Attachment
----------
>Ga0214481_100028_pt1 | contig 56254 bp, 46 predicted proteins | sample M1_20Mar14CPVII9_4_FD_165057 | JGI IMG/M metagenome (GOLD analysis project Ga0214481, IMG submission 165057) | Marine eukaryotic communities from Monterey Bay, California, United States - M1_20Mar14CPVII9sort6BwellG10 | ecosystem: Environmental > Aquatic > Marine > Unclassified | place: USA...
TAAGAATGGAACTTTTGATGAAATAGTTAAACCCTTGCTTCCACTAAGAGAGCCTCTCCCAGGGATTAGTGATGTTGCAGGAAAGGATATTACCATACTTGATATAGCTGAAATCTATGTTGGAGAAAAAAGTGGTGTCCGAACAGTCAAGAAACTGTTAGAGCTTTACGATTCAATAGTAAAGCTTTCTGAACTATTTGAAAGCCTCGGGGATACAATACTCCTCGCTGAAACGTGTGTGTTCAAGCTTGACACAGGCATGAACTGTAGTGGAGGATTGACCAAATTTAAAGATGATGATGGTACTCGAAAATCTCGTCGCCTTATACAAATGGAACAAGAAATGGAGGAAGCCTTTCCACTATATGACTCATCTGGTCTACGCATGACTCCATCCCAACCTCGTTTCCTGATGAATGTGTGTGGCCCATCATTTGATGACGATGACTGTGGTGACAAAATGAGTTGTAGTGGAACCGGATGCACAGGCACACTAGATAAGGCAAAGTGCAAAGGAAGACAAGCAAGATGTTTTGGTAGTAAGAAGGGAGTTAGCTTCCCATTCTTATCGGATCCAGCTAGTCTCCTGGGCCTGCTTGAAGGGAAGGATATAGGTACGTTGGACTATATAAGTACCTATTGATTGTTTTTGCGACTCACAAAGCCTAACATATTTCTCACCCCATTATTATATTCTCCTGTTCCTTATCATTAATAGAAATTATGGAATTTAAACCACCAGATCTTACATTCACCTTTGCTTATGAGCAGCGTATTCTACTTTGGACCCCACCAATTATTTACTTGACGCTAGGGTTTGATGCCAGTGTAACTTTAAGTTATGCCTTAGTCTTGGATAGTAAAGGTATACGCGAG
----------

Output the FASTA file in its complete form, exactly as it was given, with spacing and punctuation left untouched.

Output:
>Ga0214481_100028_pt1 | contig 56254 bp, 46 predicted proteins | sample M1_20Mar14CPVII9_4_FD_165057 | JGI IMG/M metagenome (GOLD analysis project Ga0214481, IMG submission 165057) | Marine eukaryotic communities from Monterey Bay, California, United States - M1_20Mar14CPVII9sort6BwellG10 | ecosystem: Environmental > Aquatic > Marine > Unclassified | place: USA...
TAAGAATGGAACTTTTGATGAAATAGTTAAACCCTTGCTTCCACTAAGAGAGCCTCTCCCAGGGATTAGTGATGTTGCAGGAAAGGATATTACCATACTTGATATAGCTGAAATCTATGTTGGAGAAAAAAGTGGTGTCCGAACAGTCAAGAAACTGTTAGAGCTTTACGATTCAATAGTAAAGCTTTCTGAACTATTTGAAAGCCTCGGGGATACAATACTCCTCGCTGAAACGTGTGTGTTCAAGCTTGACACAGGCATGAACTGTAGTGGAGGATTGACCAAATTTAAAGATGATGATGGTACTCGAAAATCTCGTCGCCTTATACAAATGGAACAAGAAATGGAGGAAGCCTTTCCACTATATGACTCATCTGGTCTACGCATGACTCCATCCCAACCTCGTTTCCTGATGAATGTGTGTGGCCCATCATTTGATGACGATGACTGTGGTGACAAAATGAGTTGTAGTGGAACCGGATGCACAGGCACACTAGATAAGGCAAAGTGCAAAGGAAGACAAGCAAGATGTTTTGGTAGTAAGAAGGGAGTTAGCTTCCCATTCTTATCGGATCCAGCTAGTCTCCTGGGCCTGCTTGAAGGGAAGGATATAGGTACGTTGGACTATATAAGTACCTATTGATTGTTTTTGCGACTCACAAAGCCTAACATATTTCTCACCCCATTATTATATTCTCCTGTTCCTTATCATTAATAGAAATTATGGAATTTAAACCACCAGATCTTACATTCACCTTTGCTTATGAGCAGCGTATTCTACTTTGGACCCCACCAATTATTTACTTGACGCTAGGGTTTGATGCCAGTGTAACTTTAAGTTATGCCTTAGTCTTGGATAGTAAAGGTATACGCGAG